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Olympus OM-D E-M1 Mark II The second Micro Four Thirds camera that offers phase detect focusing so you can use Four Thirds DSLR lenses normally as well a Micro Four Thirds lenses.

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Old 4 Weeks Ago
Clockwork Donkey Clockwork Donkey is offline
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Re: E-M1.2 overexposing by about one stop.

It is possible to "calibrate" your meter to suit your preferences. For me, my EM1 Mk2 tended to under expose by around two thirds of a stop. I dialled +2/3 into the exposure shift and I am now a happy bunny.


http://wrotniak.net/photo/m43/em1.2-sett.html#EXPSH
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  #17  
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Re: E-M1.2 overexposing by about one stop.

Quote:
Originally Posted by Dave in Wales View Post
Oooooooo....Exasperated.

Everybody it seems, everybody, is misinterpreting the essence of this thread.

I know about exposures, how to manage them, how to manipulate them in camera to achieve the desired result....we're talking JPEG here.

I could and do shoot JPEG+RAW....RAW would solve the image exposure problem but not the EVF and Live View over exposure.

Even with a cardboard camera from Boots, when one looks through the viewfinder at a scene, one sees what's on the other side of the lens.
The resulting captured image is, more or less, the same.

If I look through 'any' view finder I expect to see and capture what's on the other side.

My GRIPE is that with my 2k technical wizard I do not, I see and capture something different.

I've fiddled with menu settings, EVF adjust and LV Boost etc and those suggested by Oly, nothing works.

I've had many OMD bodies and none have behaved like this one.

WISIWIG is what I love about M4/3 but it's not happening.

Now the problem has been batted back to Oly....watch this space.
Like @Growltiger, I'm confused too. Which of these problems do you have:

a) The JPEGs from the camera are over-exposed according to my opinion of how the scene should have been exposed.

b) The exposure indicators in the EVF (blinkies, histogram) are showing a different exposure to what comes out on the JPEGs.

c) The EVF seems too bright to my eye. NOTE - this is not the same as (b) - if you think it's too bright but the histogram/blinkies are working as expected then the camera is metering and exposing correctly, it's just the brightness of the EVF.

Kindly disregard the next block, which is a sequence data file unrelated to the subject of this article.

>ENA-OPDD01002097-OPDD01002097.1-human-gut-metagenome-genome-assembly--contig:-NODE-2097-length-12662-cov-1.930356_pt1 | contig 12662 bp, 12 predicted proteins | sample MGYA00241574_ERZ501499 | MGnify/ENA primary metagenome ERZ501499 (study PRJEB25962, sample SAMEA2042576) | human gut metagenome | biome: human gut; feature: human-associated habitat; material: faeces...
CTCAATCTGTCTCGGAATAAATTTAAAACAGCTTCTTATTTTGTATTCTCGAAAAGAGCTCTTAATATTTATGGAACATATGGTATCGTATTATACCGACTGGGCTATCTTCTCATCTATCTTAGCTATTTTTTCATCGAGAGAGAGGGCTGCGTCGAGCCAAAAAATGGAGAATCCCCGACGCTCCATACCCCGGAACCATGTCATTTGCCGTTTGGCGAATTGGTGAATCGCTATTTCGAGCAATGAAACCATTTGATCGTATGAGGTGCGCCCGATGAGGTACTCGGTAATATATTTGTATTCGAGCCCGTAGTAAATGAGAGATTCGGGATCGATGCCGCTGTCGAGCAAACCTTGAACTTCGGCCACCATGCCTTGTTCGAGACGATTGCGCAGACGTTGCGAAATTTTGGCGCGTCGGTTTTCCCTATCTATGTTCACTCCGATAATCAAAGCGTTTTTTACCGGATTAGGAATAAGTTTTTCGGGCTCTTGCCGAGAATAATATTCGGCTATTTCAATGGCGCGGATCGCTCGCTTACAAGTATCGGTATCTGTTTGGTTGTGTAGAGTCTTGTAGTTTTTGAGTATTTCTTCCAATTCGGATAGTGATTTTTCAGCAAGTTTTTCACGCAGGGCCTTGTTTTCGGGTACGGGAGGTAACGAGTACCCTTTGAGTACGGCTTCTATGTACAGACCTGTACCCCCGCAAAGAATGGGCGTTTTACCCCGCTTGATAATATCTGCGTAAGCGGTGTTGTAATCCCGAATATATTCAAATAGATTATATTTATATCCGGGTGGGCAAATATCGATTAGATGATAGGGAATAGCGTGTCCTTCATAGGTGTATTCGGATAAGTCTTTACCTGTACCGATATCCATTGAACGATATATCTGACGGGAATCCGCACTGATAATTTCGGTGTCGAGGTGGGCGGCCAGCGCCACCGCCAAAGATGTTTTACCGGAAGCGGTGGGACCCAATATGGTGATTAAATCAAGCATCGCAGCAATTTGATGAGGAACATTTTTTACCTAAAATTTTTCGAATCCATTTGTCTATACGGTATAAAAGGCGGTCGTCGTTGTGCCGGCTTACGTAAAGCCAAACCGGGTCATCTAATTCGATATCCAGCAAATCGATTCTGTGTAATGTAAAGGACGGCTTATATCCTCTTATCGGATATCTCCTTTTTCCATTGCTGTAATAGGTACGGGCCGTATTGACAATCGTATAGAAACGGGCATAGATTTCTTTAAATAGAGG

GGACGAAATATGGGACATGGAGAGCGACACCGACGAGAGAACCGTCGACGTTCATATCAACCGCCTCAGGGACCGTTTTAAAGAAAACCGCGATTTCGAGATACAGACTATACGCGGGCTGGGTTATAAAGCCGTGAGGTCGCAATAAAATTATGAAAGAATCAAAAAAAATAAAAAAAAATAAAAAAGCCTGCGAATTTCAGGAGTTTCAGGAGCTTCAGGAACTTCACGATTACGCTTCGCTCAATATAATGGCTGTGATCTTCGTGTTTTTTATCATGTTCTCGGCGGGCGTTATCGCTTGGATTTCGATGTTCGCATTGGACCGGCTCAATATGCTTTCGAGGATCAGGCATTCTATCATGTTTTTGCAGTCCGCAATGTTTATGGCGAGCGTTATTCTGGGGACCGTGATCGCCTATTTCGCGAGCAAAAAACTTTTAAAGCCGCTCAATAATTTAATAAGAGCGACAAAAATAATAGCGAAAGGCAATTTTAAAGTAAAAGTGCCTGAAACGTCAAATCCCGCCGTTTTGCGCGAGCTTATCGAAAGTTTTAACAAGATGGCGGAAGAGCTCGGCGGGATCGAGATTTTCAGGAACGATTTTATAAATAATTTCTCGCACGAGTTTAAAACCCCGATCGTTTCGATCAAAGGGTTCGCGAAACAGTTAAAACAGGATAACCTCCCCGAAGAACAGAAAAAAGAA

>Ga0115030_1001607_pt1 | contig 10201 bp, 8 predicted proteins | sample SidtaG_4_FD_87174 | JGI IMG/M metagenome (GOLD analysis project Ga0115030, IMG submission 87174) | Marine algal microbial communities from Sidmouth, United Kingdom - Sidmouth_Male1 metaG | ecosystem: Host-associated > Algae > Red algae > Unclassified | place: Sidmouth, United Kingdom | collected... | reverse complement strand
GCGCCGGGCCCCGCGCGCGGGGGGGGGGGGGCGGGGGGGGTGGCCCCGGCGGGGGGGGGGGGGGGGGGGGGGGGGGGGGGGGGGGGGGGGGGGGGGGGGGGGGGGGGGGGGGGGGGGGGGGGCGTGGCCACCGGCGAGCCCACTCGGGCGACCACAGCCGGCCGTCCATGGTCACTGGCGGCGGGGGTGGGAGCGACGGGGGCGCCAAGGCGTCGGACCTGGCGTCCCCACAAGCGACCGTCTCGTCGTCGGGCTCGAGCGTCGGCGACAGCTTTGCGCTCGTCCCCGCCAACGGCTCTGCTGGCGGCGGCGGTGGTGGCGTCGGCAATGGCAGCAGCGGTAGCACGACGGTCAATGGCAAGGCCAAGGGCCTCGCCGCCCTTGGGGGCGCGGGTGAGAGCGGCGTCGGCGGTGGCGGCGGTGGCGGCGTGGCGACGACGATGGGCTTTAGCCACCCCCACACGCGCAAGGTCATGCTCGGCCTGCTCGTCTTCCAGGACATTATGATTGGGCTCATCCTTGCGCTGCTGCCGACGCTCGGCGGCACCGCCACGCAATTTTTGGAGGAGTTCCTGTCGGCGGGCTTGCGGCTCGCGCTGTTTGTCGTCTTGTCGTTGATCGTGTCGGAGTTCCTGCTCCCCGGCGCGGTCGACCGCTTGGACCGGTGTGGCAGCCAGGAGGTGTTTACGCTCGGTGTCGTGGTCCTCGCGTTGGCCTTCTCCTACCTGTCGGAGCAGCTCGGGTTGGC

If it's (a), then you need to tweak the exposure comp (temporarily or permanently to taste).

If it's (b), then you have a fault with your camera.

If it's (c), then you need to tweak the EVF brightness to suit your taste. Remember that there are two things that you need to consider:

- The camera has an auto EVF brightness option. It'll try to adjust the brightness according to the overall EV of the metered scene. This is what I use but it does mean that it's sometimes not perfect for all lighting situations.

- The camera has an "OVF" simulation mode. This tries to make the view in the EVF match the apparent EV that the mater is reading. That is - if the scene is dark (absolute EV) then the EVF will be dark whilst if the scene is bright then the EVF will be bright. The corollary of this is that if OVF is off then the EVF will be brightened even if the scene is dark - is this what you're objecting to?

Finally, remember too that LiveView has some limitations. In particular, showing a LiveView of exp comp has limits on how much it can render in low light. That is - if the light is low (actually very low) and you add exp comp then there is a limit to how much the EVF will reflect this increased exposure. It's to do with the frame rate in LiveView.

Hope that helps.
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Re: E-M1.2 overexposing by about one stop.

The histogram is always a good starting point for assessing exposure accuracy. This is the histogram for picture one. Note how the pixels are bunched up on the left with very few on the right, indicating under exposure.




This is the histogram for picture two (SOOC jpeg) This shows a much more even distribution of pixels across the graph, recording detail in both shadows and highlights with less clipping of the shadows.